At the crossing of Coliseum and Crenshaw boulevard and at the ending of La Brea lies a village. Riddled with two story apartment buildings and winding pathways full of dead ends the “Village” is a labyrinth with seemingly no escape.
Coined “The Jungles” by the locals due to its alluring flora and its notorious reputation for gang violence the Black P Stone Bloods (an off shoot of Chief Malik aka Jeff Fort Peoples Nation) call this region of Los Angeles home. The area has gained world wide recognition for its premier in the blockbuster cult classic “Training Day” and its appearance in the hit 2010 rap video by Waka Flocka Flame “Hard In The Paint”.
In the nearby affluent neighborhood of Baldwin Hills the most prominent and arguably most successful gangster rapper Ice Cube emerged from South Central and rose to be one of the most critically acclaimed celebrities to stem from LA period. From the roots of the monumentous legacy established by their forefathers a new string of seeds have been sewn in a neighborhood with an equally legendary status. Despite the attempts to uproot the foundation of the Jungle these distinct few have managed to still bring water to the treacherous streets of LA. Names like Hot Sauce, Lotto, Infant, Yakahontas, Chucksta, Bloodhound, Mike Jones, and Brazy Boy are just a few notable up and coming artists who’ve garnered the attention of the city.
Ever since the untimely death of “TM” in 2014 the Village has taken a big hit in terms of quality music. The lively neighborhood needed a representative worthy of upholding their roots and so the streets have held out until now where standout tracks like “Really From the Village” off of his LP “Feature HNDRXX” display the rapper Hot Sauce’s knack for imagery and vividly capturing his depiction of life in the Jungle. With bars like “In the pen fading niggas for a cell phone all he own is what he got on. Saw his enemies slipping in traffic blam him and got on. The camera caught him it was spot on. Now he on the same yard with the same niggas he shot on”. It’s commendable how Sauce is able to weave together the situations and mentality of those tangled in the street life.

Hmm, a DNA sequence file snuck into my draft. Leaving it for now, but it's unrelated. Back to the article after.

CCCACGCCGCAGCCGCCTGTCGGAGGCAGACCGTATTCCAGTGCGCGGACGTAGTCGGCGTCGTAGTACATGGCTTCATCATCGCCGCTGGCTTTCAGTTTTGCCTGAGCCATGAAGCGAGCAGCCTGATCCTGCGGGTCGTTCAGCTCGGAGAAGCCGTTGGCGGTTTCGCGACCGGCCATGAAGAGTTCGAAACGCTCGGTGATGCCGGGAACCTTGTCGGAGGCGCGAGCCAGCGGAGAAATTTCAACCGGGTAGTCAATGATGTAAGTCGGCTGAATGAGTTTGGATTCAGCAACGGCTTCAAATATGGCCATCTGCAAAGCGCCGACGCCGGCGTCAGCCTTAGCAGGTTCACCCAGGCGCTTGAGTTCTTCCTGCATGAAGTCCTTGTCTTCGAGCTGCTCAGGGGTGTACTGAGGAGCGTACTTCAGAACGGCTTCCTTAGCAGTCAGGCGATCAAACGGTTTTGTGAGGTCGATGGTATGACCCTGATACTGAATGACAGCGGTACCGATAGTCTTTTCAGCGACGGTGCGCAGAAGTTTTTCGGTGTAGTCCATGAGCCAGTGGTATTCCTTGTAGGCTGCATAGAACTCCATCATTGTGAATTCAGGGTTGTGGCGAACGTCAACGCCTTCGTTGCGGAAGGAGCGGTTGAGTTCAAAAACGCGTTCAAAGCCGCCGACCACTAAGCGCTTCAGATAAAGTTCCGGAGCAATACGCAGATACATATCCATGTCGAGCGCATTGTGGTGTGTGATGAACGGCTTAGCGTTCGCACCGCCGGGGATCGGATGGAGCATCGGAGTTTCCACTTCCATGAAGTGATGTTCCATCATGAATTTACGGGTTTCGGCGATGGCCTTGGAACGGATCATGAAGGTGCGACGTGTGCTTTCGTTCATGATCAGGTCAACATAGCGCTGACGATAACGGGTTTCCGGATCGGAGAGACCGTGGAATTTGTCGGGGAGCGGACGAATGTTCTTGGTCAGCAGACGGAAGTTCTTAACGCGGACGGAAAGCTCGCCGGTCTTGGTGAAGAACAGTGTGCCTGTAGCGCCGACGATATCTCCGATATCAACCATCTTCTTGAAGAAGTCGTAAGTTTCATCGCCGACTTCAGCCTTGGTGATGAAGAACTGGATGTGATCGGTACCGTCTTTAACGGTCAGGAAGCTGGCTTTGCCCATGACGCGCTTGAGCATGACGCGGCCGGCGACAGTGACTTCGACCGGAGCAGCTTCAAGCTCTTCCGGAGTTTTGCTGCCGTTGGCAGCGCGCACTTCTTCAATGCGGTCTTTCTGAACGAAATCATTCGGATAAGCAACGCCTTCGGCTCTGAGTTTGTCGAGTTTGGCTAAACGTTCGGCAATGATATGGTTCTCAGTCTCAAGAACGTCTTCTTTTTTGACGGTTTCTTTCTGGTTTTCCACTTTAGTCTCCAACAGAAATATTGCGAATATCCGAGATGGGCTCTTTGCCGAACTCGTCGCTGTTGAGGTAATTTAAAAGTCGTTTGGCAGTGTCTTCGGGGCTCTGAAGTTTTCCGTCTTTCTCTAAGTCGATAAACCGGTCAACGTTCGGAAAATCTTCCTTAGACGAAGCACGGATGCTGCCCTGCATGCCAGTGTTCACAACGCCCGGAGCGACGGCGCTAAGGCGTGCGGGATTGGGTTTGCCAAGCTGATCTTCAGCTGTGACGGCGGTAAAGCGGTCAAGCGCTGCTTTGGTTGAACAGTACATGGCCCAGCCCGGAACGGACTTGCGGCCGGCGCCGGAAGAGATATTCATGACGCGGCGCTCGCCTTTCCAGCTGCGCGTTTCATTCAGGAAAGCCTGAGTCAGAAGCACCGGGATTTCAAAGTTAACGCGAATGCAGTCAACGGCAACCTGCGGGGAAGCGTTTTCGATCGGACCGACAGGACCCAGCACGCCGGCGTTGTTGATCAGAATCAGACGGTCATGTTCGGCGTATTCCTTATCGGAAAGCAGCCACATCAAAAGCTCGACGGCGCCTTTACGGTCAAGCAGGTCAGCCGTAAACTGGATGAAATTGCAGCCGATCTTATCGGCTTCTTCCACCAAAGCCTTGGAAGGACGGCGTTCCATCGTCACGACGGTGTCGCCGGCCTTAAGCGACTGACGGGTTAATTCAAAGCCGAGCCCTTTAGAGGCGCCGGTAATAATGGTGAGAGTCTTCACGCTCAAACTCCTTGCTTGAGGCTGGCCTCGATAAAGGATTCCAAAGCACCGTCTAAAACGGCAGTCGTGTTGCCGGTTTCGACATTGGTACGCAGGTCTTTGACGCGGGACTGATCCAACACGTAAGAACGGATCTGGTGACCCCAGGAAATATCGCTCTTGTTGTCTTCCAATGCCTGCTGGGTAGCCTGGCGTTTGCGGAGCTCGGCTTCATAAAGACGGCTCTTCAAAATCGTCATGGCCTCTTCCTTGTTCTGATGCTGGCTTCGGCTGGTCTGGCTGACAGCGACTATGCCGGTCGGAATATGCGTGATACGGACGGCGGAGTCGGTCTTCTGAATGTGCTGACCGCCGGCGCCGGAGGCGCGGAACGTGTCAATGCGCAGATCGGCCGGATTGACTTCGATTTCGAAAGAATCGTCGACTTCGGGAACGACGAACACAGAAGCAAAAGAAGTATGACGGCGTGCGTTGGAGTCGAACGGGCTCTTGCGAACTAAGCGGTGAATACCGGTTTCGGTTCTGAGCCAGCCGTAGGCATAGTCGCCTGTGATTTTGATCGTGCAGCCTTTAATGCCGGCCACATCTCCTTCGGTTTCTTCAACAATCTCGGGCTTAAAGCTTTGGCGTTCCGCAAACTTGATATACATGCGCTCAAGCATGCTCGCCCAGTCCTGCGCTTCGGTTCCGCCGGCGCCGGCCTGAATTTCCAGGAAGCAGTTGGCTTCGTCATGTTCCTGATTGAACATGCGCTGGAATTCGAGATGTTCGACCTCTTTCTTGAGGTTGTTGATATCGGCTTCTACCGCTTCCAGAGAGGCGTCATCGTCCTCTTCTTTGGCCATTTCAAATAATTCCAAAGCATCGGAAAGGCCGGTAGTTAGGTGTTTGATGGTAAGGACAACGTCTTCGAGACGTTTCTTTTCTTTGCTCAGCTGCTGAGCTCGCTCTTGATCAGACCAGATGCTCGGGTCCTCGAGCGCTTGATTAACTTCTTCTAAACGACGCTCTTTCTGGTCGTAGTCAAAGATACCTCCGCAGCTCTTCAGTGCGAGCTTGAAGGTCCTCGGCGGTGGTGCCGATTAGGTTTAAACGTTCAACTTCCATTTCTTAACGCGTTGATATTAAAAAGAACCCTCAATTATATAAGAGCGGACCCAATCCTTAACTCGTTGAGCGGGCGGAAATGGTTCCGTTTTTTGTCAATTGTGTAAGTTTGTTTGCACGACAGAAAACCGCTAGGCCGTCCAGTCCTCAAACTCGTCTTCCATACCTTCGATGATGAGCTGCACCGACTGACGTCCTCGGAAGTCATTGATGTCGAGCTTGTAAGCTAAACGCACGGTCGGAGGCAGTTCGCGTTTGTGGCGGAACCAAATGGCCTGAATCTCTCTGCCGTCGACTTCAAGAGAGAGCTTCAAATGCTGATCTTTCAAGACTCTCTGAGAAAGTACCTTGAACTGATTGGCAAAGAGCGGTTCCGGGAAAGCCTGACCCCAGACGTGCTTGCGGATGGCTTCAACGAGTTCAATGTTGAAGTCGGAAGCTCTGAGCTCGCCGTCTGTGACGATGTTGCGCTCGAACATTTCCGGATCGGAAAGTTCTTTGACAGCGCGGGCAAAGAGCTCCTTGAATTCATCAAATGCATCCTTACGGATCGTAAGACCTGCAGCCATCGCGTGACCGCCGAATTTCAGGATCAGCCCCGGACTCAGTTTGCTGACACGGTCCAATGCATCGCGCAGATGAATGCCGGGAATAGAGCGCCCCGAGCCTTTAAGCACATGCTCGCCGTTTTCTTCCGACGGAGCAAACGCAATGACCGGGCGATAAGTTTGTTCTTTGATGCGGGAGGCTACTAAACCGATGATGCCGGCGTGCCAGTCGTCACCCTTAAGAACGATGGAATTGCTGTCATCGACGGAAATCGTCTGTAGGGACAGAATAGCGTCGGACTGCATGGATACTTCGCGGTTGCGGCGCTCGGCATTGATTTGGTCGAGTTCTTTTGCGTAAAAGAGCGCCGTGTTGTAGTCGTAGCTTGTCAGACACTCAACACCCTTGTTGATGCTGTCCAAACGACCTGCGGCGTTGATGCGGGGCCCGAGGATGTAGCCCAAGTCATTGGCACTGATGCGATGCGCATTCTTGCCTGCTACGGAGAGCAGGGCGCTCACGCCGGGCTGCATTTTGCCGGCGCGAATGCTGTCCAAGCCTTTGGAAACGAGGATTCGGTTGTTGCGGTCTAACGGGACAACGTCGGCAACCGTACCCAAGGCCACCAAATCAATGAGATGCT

“High school he was ditchen poverty stricken, had him cooking up in the kitchen. He ain’t never have shit but thanks to the whips and the baking soda he had fits. Then he passed on a lick. Brand new jewelry and a foreign and he knew he was the shit”, are lines that ring true to so many the tale akin to that of the novel the Jungle book a story about a boy raised by wolves in a survival of the fittest environment. The remix is filled with remarkable lines like when Lotto attacks the beat rapping “From the home of the P Stone. United we stand, divided we fall gotta keep strong wit sauce on this song den started a buzz gotta keep on”. Or when Infant rhymed “I’m from the Village that’s the home of them Cardinal fitted domes. Big lead will pick his head what the f*ck is you trippin on. Infant be the kid that did you dig that”. But one of the coldest to grace the mic on the song has to be Yakahontas when she spits “You can catch the single. I’m from the nickel. Serving and dodging playin pickle F*ck around yea and have the Yak attack on yo back breakin dat.” Her lyrics prove that in a room full of gladiators she may be a woman but her sword is just as sharp. Despite solid performances from the group Brazy Boys style has to be the hardest out of all of them. His voice rides the beat like a 64 and his authentic LA accent cut through the beat like a knife through butter. His lyrics “Mr. Tarzan wit the drank in my hand the 2-11 can lookin for blood they call Superman” has to be the most memorable line in the whole song.
Unfortunately the Village took a major blow this year when they lost their infamous videographer Shaggy B to gun violence. Some thought the Village music scene wouldn’t be able to recover from the loss of one of the main pieces to the puzzle that made the machine work but without missing a beat they’ve continued to drop quality visuals since. With acknowledgement from, Redrum and Problem the future is looking bright for the Village and its lyrical inhabitants. Despite the obstacles Hot Sauce and his posse continue to run in full pursuit without sign of staggering or losing steam even amidst insurmountable odds they refuse to be denied. Why? Probably because the mentality in the Jungle seems to be Baldwin Village vs Everybody.